Narcissists and other manipulative people do a great job at convincing their partner that they are soul mates–that they have this intense connection, and that they’ve never felt this way about anyone else before. Because they are mirroring most (if not all) of the victim’s likes and dislikes back to the victim, the victim also believes that they have this soul mate connection. This intense connection often lasts until some sort of major bad (or questionable) behavior surfaces, such as lying, cheating, stealing, or other types of personality changes like name calling, yelling, or having a short temper. The victim begins to question this soul mate connection, and is confused as to how they could be so perfect together, and yet their partner’s could be up to such out-of-character behavior.
When the questionable behavior is brought up, it’s spun back around to somehow not be the Narcissists fault. Manipulative people generally use some form of what I call, “I CHIVE” in order to get their way:
E: Emotions (Fear, Love, Obligation, Guilt)
If they are caught for some bad behavior, instead of being accountable for it, they will usually deny, deflect, blame, justify, or minimize it (or all of the above). If none of these techniques work, or if their behavior is such that they can’t deny it (they got someone (or themselves) pregnant, or got caught by the police, or so on, then they use obligation and hope to keep the victim feeling pressured to stick around.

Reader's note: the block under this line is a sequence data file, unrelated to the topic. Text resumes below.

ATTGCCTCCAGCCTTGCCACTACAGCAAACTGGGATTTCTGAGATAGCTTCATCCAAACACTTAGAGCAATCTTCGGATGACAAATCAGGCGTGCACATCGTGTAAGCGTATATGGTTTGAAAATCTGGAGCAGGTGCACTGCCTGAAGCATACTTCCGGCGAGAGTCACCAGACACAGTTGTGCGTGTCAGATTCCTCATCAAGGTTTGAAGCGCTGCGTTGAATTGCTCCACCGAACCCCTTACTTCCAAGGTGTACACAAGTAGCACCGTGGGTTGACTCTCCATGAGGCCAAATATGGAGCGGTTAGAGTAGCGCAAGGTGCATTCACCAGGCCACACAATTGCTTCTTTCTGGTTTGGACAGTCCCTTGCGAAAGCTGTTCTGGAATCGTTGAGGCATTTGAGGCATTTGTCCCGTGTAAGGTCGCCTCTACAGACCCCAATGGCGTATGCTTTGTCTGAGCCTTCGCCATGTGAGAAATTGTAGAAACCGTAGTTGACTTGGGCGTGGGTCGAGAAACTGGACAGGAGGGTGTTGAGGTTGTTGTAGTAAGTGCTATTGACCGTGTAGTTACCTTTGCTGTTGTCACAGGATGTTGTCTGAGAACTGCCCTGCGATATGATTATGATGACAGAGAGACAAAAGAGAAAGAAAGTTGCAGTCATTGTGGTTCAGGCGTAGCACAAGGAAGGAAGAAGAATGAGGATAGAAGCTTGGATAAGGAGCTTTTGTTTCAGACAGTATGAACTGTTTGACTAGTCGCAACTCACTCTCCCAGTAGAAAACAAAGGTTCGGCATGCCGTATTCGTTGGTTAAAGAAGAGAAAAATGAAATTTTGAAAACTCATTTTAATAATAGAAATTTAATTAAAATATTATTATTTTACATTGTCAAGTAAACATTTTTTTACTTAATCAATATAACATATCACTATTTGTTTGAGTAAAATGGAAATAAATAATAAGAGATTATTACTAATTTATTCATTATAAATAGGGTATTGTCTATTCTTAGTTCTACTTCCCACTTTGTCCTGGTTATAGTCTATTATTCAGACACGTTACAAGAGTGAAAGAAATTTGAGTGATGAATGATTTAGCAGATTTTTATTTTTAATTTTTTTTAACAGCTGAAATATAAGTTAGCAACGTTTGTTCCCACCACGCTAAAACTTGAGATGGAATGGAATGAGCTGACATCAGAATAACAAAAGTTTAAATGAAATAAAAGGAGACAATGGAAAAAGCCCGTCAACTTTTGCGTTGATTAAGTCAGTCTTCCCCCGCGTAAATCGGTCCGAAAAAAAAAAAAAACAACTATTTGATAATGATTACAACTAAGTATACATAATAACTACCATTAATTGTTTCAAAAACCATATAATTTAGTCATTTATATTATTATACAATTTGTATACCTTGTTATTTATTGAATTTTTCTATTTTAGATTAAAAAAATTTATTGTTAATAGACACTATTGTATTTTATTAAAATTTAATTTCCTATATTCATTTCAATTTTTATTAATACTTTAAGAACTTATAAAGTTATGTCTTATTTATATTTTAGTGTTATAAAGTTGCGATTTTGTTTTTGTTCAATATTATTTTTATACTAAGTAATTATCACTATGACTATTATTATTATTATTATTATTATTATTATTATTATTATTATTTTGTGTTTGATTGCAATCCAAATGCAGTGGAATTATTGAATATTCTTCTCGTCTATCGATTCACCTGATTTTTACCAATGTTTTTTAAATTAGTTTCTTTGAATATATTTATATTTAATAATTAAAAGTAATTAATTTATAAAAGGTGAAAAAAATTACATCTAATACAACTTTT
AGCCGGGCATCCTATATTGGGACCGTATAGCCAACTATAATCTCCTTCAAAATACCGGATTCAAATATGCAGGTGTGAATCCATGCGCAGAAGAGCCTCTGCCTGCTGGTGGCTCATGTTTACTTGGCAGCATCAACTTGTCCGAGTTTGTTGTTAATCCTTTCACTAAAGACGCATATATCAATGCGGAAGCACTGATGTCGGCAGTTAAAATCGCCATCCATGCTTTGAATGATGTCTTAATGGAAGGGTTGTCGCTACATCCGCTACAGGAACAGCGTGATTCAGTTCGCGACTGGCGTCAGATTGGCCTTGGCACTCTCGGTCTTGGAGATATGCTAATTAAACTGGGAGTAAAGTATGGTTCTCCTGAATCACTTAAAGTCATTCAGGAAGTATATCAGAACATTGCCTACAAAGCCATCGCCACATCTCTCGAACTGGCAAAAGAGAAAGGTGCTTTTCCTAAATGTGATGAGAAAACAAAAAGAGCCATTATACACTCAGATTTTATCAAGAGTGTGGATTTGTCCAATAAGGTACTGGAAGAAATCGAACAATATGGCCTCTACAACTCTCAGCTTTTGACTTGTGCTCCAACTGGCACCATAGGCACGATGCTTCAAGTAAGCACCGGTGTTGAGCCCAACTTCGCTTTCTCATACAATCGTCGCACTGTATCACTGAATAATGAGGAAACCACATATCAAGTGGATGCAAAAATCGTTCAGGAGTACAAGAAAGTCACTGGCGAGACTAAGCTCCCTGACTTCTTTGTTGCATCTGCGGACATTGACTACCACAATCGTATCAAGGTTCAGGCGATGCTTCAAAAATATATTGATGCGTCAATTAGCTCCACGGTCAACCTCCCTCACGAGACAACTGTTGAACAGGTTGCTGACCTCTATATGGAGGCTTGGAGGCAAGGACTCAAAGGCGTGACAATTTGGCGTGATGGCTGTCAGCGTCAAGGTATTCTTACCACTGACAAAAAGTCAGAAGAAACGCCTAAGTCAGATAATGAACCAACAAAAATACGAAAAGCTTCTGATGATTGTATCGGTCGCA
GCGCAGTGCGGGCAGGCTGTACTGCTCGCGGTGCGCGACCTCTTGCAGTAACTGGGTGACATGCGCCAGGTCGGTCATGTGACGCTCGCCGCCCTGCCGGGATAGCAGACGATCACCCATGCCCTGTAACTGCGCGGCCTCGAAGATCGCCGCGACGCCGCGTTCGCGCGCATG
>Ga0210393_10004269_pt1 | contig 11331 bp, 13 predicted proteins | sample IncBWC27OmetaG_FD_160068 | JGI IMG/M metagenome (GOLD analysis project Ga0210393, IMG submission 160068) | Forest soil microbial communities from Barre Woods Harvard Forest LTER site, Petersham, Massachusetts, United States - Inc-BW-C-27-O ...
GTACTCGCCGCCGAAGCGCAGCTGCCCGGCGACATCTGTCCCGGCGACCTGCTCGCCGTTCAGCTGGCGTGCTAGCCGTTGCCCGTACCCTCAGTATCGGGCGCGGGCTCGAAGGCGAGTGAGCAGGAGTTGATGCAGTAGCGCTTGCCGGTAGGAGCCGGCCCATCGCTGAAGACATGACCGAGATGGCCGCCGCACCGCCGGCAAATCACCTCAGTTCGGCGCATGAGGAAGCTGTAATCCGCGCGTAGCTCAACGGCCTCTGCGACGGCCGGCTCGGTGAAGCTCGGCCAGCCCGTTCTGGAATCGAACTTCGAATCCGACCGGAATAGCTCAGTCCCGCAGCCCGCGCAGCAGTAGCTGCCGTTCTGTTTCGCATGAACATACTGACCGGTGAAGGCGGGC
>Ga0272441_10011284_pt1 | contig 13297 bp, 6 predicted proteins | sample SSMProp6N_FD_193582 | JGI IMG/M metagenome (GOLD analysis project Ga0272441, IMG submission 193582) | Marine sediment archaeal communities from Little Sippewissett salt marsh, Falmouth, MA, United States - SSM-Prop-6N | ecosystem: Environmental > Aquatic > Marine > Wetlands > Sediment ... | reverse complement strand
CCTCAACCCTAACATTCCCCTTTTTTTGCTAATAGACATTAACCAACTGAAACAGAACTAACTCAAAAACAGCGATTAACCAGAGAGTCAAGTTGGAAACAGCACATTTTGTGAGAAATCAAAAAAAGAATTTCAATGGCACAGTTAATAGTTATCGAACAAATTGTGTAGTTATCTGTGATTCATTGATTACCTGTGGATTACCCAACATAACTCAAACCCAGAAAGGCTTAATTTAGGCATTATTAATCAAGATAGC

This generally goes something like, “I need you to stand by me while I’m in jail/rehab/court/leave my other partner for you, etc.”, or “What we have is so special. I know we can get through this.” Or, “I took care of you after you had surgery (but they really didn’t), I can’t believe you are going to walk out on me now that I need you.” Or, “I can’t believe you are being so selfish. So I’m not perfect. I guess commitment doesn’t mean anything to you. I can’t believe you are going to walk out on me.” (When in fact, they are the ones who had the deal breaker behavior, and now the victim finds themselves apologizing for trying to draw a healthy boundary.)
The victim feels pressured to stay, and so they do–and what often ends up happening, is that their partner not only doesn’t change, but continues to get worse. The victim begins walking on eggshells, changing their behavior out of guilt or obligation, and clings to hope that this amazing relationship and that the person they knew will return. They often feel responsible for making the relationship work, not realizing that they are the only one that is making all the effort.
My goal is to educate, empower, and inspire other abuse victims in understanding more about what happened to them (and how to prevent it from happening again), as well as how to go on and rebuild an amazing life.
Even though I have had a lot of "in the trenches" experience with highly manipulative people of all kinds, I consider myself to be a student of Narcissism, mindset, motivation, healing, and life in general, and am by no means an expert on any of these topics.
It's for these reasons, that when you are reading my information that I encourage you to hold to what helps, and let the rest go.
Latest posts by Dana (see all)
- Episode 69: What are healthy boundaries? - September 25, 2017
- Episode 68:My boyfriend doesn’t care about my feelings. Is he a narcissist? - September 22, 2017
- Episode 67:Do you have any tips for how to get my narcissist friend out of my life? - September 20, 2017